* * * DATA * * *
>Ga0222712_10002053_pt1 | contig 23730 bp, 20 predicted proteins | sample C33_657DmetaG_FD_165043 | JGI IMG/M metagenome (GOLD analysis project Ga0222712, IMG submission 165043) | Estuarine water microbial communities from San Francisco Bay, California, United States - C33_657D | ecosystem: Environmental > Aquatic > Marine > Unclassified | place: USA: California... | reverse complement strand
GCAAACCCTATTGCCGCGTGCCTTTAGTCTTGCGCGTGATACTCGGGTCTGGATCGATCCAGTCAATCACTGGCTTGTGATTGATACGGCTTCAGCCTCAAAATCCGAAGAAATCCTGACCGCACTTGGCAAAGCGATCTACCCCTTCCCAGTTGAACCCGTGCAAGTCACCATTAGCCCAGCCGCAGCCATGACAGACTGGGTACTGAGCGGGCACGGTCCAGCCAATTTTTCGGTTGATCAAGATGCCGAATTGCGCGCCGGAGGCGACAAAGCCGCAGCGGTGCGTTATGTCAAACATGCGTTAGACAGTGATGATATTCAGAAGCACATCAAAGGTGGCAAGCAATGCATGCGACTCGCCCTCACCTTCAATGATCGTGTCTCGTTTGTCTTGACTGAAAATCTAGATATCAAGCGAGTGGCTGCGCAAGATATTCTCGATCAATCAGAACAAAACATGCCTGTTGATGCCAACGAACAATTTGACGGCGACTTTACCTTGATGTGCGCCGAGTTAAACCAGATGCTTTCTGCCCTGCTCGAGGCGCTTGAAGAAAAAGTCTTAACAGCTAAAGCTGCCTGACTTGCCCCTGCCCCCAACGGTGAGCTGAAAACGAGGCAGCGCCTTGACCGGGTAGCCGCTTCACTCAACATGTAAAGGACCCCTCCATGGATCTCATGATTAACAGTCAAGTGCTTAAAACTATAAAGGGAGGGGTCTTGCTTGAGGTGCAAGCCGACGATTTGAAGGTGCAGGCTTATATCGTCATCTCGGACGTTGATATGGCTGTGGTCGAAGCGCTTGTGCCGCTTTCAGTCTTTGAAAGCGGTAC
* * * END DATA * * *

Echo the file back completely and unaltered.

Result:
>Ga0222712_10002053_pt1 | contig 23730 bp, 20 predicted proteins | sample C33_657DmetaG_FD_165043 | JGI IMG/M metagenome (GOLD analysis project Ga0222712, IMG submission 165043) | Estuarine water microbial communities from San Francisco Bay, California, United States - C33_657D | ecosystem: Environmental > Aquatic > Marine > Unclassified | place: USA: California... | reverse complement strand
GCAAACCCTATTGCCGCGTGCCTTTAGTCTTGCGCGTGATACTCGGGTCTGGATCGATCCAGTCAATCACTGGCTTGTGATTGATACGGCTTCAGCCTCAAAATCCGAAGAAATCCTGACCGCACTTGGCAAAGCGATCTACCCCTTCCCAGTTGAACCCGTGCAAGTCACCATTAGCCCAGCCGCAGCCATGACAGACTGGGTACTGAGCGGGCACGGTCCAGCCAATTTTTCGGTTGATCAAGATGCCGAATTGCGCGCCGGAGGCGACAAAGCCGCAGCGGTGCGTTATGTCAAACATGCGTTAGACAGTGATGATATTCAGAAGCACATCAAAGGTGGCAAGCAATGCATGCGACTCGCCCTCACCTTCAATGATCGTGTCTCGTTTGTCTTGACTGAAAATCTAGATATCAAGCGAGTGGCTGCGCAAGATATTCTCGATCAATCAGAACAAAACATGCCTGTTGATGCCAACGAACAATTTGACGGCGACTTTACCTTGATGTGCGCCGAGTTAAACCAGATGCTTTCTGCCCTGCTCGAGGCGCTTGAAGAAAAAGTCTTAACAGCTAAAGCTGCCTGACTTGCCCCTGCCCCCAACGGTGAGCTGAAAACGAGGCAGCGCCTTGACCGGGTAGCCGCTTCACTCAACATGTAAAGGACCCCTCCATGGATCTCATGATTAACAGTCAAGTGCTTAAAACTATAAAGGGAGGGGTCTTGCTTGAGGTGCAAGCCGACGATTTGAAGGTGCAGGCTTATATCGTCATCTCGGACGTTGATATGGCTGTGGTCGAAGCGCTTGTGCCGCTTTCAGTCTTTGAAAGCGGTAC